Analysis: Mississippi faces big decisions on relief money

Published 6:06 am Monday, November 8, 2021

Mississippi is running behind many other states in deciding how to spend billions of federal dollars for pandemic relief.

Congress allocated $1.8 billion for Mississippi through the American Rescue Plan, and the first half of the money arrived in the state treasury in May, weeks after legislators finished their 2021 session.

The federal government says American Rescue Plan money may only be spent on certain expenses. Those include public health, including COVID-19 mitigation; addressing economic harms that the pandemic has caused for businesses; replacing state government revenue that was lost because of the pandemic; providing premium pay for essential workers; and investing in water, sewer and broadband infrastructure.

Subscribe to our free email newsletter

Get the latest news sent to your inbox

Republican Lt. Gov. Delbert Hosemann said it’s imperative that the money go to “transformational projects.”

“The legacy for the Legislature this year, and for everybody that’s in it or works there, is how we spend that money,” Hosemann said Oct. 28 at Hobnob, a gathering hosted by the state Chamber of Commerce, Mississippi Economic Council.

Cities and counties are also receiving millions of federal dollars for pandemic relief.

Hosemann said spending the money effectively could help businesses prosper today and ensure “children have someplace to come home and work” once they’re grown.

“If we do this right, if we’re able to match our cities and counties with things that go in the ground, not for one or two years but for one or two generations, we will have a tremendous asset going forward,” Hosemann said.

Northern District Public Service Commissioner Brandon Presley, a Democrat, wrote in a recent newspaper column that Mississippi needs to invest pandemic relief money in projects that could boost people’s quality of life, including expansion of broadband access and improvement of water systems.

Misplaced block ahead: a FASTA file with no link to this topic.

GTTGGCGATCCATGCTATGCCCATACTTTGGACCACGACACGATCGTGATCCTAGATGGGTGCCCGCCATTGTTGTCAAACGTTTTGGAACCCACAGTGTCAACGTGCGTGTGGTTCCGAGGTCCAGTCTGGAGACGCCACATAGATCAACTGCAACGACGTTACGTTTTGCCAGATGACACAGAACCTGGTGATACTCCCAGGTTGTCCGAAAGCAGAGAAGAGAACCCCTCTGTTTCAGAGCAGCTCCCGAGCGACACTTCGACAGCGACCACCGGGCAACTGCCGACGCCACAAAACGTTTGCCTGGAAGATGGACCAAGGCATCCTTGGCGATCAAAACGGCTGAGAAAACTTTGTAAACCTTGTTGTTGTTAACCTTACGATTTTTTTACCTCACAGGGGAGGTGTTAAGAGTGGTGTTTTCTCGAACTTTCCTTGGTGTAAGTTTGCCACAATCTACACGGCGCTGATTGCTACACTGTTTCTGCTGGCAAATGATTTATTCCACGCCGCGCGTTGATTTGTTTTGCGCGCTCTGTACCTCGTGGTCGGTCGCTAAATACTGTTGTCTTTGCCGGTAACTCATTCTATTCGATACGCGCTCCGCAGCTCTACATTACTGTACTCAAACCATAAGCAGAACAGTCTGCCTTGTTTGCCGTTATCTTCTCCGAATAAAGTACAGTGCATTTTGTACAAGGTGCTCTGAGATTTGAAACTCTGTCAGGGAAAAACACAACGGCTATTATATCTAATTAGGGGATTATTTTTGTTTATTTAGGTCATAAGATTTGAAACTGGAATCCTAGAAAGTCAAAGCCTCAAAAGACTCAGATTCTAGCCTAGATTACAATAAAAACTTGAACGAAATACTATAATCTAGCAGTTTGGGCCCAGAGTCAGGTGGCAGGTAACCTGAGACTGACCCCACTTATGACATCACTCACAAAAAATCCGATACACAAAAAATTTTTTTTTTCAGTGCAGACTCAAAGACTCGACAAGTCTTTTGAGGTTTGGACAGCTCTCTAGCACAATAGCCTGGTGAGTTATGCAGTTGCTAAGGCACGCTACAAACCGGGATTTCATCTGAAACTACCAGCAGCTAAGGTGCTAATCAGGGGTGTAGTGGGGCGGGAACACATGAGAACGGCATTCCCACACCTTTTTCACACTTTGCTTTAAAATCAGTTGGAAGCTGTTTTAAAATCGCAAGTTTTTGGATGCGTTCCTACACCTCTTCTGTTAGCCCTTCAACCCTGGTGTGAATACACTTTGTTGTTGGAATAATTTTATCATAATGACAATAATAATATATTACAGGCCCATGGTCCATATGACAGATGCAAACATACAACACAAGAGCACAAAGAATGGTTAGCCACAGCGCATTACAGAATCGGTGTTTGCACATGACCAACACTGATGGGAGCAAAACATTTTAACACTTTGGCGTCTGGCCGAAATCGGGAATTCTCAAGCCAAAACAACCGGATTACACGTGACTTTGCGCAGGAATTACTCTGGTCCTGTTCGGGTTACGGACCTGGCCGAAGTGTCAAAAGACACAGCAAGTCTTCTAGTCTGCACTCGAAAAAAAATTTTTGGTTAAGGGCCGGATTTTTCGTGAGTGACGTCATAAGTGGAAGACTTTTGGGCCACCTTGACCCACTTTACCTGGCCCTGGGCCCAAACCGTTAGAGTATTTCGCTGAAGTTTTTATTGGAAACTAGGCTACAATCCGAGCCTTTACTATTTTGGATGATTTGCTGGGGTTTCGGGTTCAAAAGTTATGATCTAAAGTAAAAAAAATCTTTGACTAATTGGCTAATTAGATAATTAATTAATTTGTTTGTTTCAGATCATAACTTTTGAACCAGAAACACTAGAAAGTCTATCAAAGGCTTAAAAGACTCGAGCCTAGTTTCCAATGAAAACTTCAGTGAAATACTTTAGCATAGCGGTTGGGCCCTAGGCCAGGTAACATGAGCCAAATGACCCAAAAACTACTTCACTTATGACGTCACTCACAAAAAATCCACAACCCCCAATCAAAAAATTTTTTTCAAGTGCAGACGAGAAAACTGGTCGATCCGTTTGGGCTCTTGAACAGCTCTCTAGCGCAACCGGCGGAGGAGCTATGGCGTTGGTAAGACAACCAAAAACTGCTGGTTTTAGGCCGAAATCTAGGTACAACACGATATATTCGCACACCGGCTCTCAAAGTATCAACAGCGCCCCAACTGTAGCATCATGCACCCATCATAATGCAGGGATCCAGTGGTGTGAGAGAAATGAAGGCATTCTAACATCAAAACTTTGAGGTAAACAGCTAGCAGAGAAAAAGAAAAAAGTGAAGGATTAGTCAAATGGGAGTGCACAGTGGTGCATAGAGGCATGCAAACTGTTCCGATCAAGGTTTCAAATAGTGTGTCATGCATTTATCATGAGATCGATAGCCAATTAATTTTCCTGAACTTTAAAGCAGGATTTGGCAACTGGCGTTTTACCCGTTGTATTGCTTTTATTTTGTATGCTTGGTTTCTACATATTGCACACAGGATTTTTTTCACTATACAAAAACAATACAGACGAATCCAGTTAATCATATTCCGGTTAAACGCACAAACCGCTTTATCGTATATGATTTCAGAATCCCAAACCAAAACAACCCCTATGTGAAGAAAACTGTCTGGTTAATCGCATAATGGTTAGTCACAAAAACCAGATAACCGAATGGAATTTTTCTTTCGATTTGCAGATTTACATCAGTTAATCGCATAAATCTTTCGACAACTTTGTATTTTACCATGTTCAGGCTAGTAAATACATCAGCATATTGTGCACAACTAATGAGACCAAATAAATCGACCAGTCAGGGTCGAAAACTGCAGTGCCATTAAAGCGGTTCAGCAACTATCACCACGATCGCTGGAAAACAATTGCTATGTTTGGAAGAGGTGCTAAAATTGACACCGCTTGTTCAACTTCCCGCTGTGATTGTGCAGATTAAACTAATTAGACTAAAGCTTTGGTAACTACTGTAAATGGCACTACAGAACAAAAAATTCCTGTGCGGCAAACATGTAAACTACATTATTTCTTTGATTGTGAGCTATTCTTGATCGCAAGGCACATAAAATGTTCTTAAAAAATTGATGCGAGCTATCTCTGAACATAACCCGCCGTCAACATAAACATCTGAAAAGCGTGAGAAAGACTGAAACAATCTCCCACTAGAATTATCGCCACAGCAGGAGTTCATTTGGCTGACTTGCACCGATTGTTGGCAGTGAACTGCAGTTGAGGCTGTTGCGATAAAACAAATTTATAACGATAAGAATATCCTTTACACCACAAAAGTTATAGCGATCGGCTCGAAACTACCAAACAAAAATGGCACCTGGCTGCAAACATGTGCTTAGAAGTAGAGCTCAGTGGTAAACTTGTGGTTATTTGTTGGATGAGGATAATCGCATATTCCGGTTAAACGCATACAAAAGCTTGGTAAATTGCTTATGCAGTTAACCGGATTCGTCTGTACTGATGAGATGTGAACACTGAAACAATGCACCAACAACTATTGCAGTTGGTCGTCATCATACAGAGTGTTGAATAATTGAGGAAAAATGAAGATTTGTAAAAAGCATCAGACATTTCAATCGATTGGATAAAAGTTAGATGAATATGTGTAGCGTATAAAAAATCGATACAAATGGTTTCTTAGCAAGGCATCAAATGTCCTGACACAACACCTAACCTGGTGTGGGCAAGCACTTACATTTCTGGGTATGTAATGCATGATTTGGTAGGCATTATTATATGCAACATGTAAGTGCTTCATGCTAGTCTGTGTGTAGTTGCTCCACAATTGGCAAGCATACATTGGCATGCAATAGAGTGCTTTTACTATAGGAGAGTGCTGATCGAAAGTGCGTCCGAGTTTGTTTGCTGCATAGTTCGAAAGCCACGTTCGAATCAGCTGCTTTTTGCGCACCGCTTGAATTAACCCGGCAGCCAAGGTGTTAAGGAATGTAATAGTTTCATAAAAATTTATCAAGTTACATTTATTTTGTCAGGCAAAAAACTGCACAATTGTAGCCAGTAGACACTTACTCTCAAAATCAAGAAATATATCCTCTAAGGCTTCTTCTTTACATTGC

“Like all programs, there’s some wiggle room on expenditures, but now isn’t the time to get cute and cocky with these dollars,” Presley wrote.

He said frontline pandemic workers deserve extra pay, and the state should help businesses hurt by a decrease in tourism.

“These funds have a very limited focus and leaders must be extra responsible with them, realizing that they are one-time funds that may never come around again,” Presley wrote. “We simply cannot bend over backwards to skirt and stretch guidelines for a wish list of questionable pet projects while ignoring the real intent of the funds.”

Hosemann has appointed a Senate subcommittee to lead discussions on spending the pandemic relief money. He named Republican Sen. John Polk of Hattiesburg as chairman. The other members are Republican Sens. Dennis DeBar of Leakesville, Walter Michel of Ridgeland, Rita Potts Parks of Corinth and Bart Williams of Starkville; and Democratic Sens. Albert Butler of Port Gibson and Hillman Frazier of Jackson.

Senators will work with House members on any spending plans.

Republican House Speaker Philip Gunn has made clear that he also wants the pandemic relief money to go toward projects that provide long-term improvements — not short-term fixes.

Even as legislators prepare to spend the federal money, they are starting to work on the state budget for the year that begins next July 1. That brings a complex series of questions about priorities, including promises by many leaders to increase teachers’ pay.

Without even taking the federal pandemic relief money into account, Mississippi has had robust state tax collections in recent months. According to the Legislative Budget Office, tax collections exceeded expectations by more than $258 million for the first three months of the budget year, which began July 1.

Hosemann told the Hobnob audience that the bounce in state tax collections is “awesome.” In the next breath, he warned: “It won’t last.”


Emily Wagster Pettus has covered Mississippi government and politics since 1994. Follow her on Twitter: